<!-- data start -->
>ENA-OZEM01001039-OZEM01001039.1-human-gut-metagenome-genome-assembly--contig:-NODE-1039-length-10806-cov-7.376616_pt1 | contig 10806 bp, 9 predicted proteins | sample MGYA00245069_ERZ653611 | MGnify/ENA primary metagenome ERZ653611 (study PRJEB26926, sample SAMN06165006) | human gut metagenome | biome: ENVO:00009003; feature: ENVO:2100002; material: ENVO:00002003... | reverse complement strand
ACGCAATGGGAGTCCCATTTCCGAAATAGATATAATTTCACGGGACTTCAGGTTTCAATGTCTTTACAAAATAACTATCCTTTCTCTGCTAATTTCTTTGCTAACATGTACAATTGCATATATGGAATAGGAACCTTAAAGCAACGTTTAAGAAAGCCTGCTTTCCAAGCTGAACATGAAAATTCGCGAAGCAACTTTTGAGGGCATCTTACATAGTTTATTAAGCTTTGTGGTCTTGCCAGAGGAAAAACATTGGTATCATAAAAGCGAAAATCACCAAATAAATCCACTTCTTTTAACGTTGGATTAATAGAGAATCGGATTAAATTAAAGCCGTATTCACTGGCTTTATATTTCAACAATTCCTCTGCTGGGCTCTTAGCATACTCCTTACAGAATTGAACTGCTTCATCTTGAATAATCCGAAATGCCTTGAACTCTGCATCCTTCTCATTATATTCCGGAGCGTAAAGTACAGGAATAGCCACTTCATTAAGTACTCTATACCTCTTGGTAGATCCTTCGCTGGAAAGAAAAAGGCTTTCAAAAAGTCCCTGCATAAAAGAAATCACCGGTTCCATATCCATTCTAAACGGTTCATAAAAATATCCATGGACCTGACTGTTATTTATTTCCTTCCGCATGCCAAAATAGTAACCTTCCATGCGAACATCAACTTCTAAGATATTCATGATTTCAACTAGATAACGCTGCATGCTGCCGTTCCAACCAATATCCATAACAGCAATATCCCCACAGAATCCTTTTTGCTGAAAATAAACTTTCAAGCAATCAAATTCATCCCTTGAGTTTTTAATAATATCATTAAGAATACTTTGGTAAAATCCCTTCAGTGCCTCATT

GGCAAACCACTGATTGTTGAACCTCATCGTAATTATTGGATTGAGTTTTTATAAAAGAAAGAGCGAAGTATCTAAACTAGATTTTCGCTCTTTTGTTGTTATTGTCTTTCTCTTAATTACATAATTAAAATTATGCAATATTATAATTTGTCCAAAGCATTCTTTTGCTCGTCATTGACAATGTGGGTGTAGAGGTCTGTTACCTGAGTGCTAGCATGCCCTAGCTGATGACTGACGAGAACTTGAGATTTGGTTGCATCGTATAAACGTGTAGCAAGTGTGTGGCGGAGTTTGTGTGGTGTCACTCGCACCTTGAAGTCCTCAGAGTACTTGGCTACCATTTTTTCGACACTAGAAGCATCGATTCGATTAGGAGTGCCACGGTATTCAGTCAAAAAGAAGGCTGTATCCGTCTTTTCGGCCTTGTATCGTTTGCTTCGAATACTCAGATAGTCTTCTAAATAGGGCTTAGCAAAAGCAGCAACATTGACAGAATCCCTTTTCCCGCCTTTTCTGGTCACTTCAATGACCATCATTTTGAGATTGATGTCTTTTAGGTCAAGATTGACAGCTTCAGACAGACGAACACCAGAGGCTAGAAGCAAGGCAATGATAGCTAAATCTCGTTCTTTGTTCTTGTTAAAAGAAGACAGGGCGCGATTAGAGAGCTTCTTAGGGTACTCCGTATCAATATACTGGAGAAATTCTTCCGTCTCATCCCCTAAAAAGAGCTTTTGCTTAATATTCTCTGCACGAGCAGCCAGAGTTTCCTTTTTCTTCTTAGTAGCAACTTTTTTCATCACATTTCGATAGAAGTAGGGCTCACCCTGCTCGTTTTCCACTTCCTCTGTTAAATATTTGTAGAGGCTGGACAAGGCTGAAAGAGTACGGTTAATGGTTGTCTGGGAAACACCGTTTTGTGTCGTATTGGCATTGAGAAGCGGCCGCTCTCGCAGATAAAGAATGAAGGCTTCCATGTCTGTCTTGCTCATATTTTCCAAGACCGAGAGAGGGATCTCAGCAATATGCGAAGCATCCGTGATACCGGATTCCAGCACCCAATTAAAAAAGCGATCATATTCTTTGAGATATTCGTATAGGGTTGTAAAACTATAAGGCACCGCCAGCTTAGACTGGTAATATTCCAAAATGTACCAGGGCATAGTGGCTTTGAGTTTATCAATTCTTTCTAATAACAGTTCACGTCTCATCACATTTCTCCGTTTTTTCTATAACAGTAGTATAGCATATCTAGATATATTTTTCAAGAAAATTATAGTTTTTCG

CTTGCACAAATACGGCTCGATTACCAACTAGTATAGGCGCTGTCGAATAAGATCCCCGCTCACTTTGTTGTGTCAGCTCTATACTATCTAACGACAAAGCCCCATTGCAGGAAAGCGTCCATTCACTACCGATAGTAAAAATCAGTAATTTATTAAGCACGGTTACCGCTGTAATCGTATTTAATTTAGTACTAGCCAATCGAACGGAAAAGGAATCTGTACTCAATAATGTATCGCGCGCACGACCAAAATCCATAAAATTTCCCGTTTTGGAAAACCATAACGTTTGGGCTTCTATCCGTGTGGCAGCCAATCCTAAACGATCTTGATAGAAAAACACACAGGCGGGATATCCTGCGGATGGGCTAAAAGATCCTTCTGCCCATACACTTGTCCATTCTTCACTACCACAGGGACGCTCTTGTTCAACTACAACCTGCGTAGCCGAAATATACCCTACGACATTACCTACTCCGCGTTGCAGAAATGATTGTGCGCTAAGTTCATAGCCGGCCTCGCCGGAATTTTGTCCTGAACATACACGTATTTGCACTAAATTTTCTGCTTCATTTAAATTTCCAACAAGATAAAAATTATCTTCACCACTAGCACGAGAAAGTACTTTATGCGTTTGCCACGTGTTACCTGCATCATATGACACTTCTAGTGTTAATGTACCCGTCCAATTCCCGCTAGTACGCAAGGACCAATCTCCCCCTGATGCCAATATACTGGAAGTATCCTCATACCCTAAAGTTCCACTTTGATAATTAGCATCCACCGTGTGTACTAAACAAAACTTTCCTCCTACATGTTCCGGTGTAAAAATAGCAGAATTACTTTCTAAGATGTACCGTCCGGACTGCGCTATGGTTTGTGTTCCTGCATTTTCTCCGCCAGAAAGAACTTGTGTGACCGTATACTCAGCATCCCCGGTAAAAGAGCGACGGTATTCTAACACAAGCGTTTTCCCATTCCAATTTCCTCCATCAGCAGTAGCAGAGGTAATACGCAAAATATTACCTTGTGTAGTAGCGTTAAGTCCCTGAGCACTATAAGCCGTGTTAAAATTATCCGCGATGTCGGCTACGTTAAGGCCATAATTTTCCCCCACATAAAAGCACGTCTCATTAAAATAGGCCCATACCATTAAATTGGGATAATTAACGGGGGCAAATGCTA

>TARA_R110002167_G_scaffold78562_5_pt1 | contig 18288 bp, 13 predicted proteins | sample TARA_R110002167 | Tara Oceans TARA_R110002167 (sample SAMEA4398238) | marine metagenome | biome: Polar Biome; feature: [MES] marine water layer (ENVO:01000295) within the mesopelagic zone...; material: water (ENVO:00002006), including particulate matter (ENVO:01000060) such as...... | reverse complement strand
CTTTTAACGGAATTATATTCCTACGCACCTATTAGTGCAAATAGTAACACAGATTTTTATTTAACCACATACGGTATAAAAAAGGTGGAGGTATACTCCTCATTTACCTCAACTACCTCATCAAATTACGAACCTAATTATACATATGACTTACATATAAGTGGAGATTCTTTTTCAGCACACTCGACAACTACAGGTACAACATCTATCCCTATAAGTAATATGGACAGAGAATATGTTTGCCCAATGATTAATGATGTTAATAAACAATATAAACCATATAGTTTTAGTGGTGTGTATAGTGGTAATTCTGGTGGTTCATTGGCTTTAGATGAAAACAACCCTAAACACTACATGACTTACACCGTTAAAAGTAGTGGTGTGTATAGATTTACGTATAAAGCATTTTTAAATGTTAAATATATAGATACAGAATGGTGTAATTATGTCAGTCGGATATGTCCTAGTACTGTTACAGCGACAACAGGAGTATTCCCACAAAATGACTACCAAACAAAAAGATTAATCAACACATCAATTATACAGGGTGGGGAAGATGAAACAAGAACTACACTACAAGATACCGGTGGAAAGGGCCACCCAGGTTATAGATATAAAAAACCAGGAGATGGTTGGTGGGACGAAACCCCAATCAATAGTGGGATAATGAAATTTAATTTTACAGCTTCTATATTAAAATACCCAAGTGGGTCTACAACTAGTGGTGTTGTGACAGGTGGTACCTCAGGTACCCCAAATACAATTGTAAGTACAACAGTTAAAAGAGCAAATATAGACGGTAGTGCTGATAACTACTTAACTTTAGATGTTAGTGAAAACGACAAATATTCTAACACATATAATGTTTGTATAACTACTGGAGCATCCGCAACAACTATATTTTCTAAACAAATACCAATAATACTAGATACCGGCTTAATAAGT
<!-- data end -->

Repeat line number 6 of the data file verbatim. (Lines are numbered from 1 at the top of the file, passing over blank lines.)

CTTTTAACGGAATTATATTCCTACGCACCTATTAGTGCAAATAGTAACACAGATTTTTATTTAACCACATACGGTATAAAAAAGGTGGAGGTATACTCCTCATTTACCTCAACTACCTCATCAAATTACGAACCTAATTATACATATGACTTACATATAAGTGGAGATTCTTTTTCAGCACACTCGACAACTACAGGTACAACATCTATCCCTATAAGTAATATGGACAGAGAATATGTTTGCCCAATGATTAATGATGTTAATAAACAATATAAACCATATAGTTTTAGTGGTGTGTATAGTGGTAATTCTGGTGGTTCATTGGCTTTAGATGAAAACAACCCTAAACACTACATGACTTACACCGTTAAAAGTAGTGGTGTGTATAGATTTACGTATAAAGCATTTTTAAATGTTAAATATATAGATACAGAATGGTGTAATTATGTCAGTCGGATATGTCCTAGTACTGTTACAGCGACAACAGGAGTATTCCCACAAAATGACTACCAAACAAAAAGATTAATCAACACATCAATTATACAGGGTGGGGAAGATGAAACAAGAACTACACTACAAGATACCGGTGGAAAGGGCCACCCAGGTTATAGATATAAAAAACCAGGAGATGGTTGGTGGGACGAAACCCCAATCAATAGTGGGATAATGAAATTTAATTTTACAGCTTCTATATTAAAATACCCAAGTGGGTCTACAACTAGTGGTGTTGTGACAGGTGGTACCTCAGGTACCCCAAATACAATTGTAAGTACAACAGTTAAAAGAGCAAATATAGACGGTAGTGCTGATAACTACTTAACTTTAGATGTTAGTGAAAACGACAAATATTCTAACACATATAATGTTTGTATAACTACTGGAGCATCCGCAACAACTATATTTTCTAAACAAATACCAATAATACTAGATACCGGCTTAATAAGT